Alexandria Ocasio-Cortez Opened Up About Threats During Her First Term in Congress
“There have been many times, especially in the first six months, where I felt like I couldn’t do this."
Rep. Alexandria Ocasio-Cortez opened up about the more difficult parts of her first term.
The congresswoman appeared on the cover of Vanity Fair this month, where she discussed her past, present, and future career in politics. In one part of the interview, Ocasio-Cortez talked about the many violent threats that we lobbed against her, especially at the beginning of her term. Specifically, she opened up about a moment when she traveled with Representative Ayana Pressley and Representative Rashida Tlaib to the border of the United States and Mexico. ProPublica reported that in a secret Facebook group, some border agents had circulated altered images of the congresswoman. She later asked the Department of Homeland Security chief Kevin McAleenan at a hearing, "Did you see the images of officers circulating photoshopped images of my violent rape?"
In the interview with VF, Ocasio-Cortez says that those threats did have an impact on her. "There have been many times, especially in the first six months, where I felt like I couldn't do this, like I didn't know if I was going to be able to run for reelection," she told them. "There was a time where the volume of threats had gotten so high that I didn't even know if I was going to live to my next term."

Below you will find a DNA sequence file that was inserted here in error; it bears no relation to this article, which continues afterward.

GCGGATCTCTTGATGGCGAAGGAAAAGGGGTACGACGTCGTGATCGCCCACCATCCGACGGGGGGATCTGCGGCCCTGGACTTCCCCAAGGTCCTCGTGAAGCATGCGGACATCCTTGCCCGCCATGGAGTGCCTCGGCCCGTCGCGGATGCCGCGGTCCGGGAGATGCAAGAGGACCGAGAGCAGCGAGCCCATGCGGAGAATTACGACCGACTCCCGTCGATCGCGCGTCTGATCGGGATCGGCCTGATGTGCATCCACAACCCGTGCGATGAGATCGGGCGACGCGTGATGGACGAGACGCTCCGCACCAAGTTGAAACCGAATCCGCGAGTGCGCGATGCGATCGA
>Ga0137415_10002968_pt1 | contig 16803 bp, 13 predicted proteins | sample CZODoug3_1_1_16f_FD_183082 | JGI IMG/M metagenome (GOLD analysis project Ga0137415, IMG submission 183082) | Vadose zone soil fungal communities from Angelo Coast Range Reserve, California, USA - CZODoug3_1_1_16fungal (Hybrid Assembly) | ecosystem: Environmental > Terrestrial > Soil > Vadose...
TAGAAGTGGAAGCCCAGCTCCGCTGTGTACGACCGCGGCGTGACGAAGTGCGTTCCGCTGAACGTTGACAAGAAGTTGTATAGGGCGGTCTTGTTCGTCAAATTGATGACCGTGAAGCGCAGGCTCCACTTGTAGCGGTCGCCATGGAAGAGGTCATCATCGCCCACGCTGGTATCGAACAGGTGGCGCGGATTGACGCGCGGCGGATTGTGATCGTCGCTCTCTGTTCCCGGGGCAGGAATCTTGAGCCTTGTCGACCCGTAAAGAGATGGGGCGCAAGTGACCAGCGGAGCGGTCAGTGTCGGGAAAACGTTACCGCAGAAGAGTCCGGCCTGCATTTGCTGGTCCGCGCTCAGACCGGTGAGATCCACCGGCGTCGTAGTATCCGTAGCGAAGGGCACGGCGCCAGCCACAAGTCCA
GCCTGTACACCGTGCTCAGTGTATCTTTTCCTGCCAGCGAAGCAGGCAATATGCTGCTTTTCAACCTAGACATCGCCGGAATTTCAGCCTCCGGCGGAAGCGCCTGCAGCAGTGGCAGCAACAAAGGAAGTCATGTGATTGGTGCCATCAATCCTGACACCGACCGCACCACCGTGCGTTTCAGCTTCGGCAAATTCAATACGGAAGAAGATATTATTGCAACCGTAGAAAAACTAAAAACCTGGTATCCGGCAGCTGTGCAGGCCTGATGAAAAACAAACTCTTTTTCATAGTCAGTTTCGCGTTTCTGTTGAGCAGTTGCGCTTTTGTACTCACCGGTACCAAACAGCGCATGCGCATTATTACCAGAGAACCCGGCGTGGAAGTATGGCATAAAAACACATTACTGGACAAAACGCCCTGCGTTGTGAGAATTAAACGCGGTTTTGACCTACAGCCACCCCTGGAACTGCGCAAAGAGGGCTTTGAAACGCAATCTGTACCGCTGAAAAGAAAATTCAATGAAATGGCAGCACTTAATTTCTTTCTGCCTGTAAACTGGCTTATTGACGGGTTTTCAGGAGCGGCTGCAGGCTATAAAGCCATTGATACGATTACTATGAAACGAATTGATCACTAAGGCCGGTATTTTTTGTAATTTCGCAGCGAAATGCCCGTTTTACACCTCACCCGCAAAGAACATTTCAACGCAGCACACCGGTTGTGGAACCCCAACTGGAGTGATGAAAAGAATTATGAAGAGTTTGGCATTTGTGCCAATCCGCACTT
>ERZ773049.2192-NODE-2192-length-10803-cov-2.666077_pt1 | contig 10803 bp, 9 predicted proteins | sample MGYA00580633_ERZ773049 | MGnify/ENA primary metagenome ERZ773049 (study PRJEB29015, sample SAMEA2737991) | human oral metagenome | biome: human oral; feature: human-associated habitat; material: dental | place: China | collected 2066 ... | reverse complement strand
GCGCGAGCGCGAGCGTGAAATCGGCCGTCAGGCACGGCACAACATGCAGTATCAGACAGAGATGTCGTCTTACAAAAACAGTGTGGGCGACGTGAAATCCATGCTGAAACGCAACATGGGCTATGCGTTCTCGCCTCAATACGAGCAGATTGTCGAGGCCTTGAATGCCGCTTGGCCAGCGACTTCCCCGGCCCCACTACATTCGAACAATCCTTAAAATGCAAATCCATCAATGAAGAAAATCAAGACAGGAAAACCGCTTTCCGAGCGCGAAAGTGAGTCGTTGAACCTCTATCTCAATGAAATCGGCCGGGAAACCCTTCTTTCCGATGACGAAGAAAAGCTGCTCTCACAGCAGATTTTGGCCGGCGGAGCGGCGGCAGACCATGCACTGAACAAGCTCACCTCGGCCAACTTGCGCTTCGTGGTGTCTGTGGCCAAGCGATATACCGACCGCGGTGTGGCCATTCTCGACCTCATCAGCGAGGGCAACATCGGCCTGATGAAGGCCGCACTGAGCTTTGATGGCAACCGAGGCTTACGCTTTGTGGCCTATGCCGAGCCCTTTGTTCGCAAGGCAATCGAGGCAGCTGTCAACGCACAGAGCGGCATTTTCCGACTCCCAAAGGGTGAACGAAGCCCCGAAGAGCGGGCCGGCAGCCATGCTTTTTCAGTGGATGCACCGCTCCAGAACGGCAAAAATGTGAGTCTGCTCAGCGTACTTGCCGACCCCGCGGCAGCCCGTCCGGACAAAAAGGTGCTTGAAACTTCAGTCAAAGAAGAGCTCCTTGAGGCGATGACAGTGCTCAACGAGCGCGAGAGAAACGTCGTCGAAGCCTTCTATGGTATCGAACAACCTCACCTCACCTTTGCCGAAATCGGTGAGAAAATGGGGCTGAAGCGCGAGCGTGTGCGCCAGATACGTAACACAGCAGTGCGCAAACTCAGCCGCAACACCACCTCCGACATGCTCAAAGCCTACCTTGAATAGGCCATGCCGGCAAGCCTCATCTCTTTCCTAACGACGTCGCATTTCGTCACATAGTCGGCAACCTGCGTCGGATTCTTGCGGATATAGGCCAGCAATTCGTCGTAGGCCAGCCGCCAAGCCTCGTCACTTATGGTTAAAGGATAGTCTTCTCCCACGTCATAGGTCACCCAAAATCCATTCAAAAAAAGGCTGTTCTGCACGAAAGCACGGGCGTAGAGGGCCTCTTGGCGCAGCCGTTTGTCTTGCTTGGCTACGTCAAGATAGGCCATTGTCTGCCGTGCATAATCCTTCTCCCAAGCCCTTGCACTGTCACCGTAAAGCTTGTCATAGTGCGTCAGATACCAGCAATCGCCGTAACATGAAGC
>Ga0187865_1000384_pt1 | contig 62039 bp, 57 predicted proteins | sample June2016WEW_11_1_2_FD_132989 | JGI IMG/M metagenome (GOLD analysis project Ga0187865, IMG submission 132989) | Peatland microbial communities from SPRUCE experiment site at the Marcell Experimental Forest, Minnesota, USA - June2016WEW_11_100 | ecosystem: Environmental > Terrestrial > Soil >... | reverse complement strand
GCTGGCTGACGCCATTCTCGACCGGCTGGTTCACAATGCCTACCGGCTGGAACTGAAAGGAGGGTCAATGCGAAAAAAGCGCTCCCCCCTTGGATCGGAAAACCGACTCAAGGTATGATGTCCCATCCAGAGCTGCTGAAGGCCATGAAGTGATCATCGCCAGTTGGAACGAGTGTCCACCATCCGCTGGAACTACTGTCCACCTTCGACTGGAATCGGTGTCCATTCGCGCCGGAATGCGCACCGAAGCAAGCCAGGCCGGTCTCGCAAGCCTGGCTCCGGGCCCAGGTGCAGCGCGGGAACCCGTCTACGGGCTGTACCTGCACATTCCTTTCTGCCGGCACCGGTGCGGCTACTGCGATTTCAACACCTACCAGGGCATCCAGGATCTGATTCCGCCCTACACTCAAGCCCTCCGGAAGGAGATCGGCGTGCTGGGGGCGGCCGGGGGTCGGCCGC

She went on to explain that the other freshman members of Congress, known as "the squad," helped her through it. "Their sisterhood and their friendship, it's not some political alliance. It's a very deep, unconditional human bond," she said.
Despite the very real fear she was experiencing, Ocasio-Cortez came to understand that the point of these threats was to make her question her position. She explains that she told herself, "Okay, I'm not crazy. It's not that this is too much for me. It's that this is an environment with a very specific purpose."
Ocasio-Cortez also opened up about a question she gets often: what's next? "I don't know if I'm really going to be staying in the House forever, or if I do stay in the House, what that would look like. I don't see myself really staying where I'm at for the rest of my life," she said. "I don't want to aspire to a quote-unquote higher position just for the sake of that title or just for the sake of having a different or higher position. I truly make an assessment to see if I can be more effective. And so, you know, I don't know if I could necessarily be more effective in an administration, but, for me that's always what the question comes down to."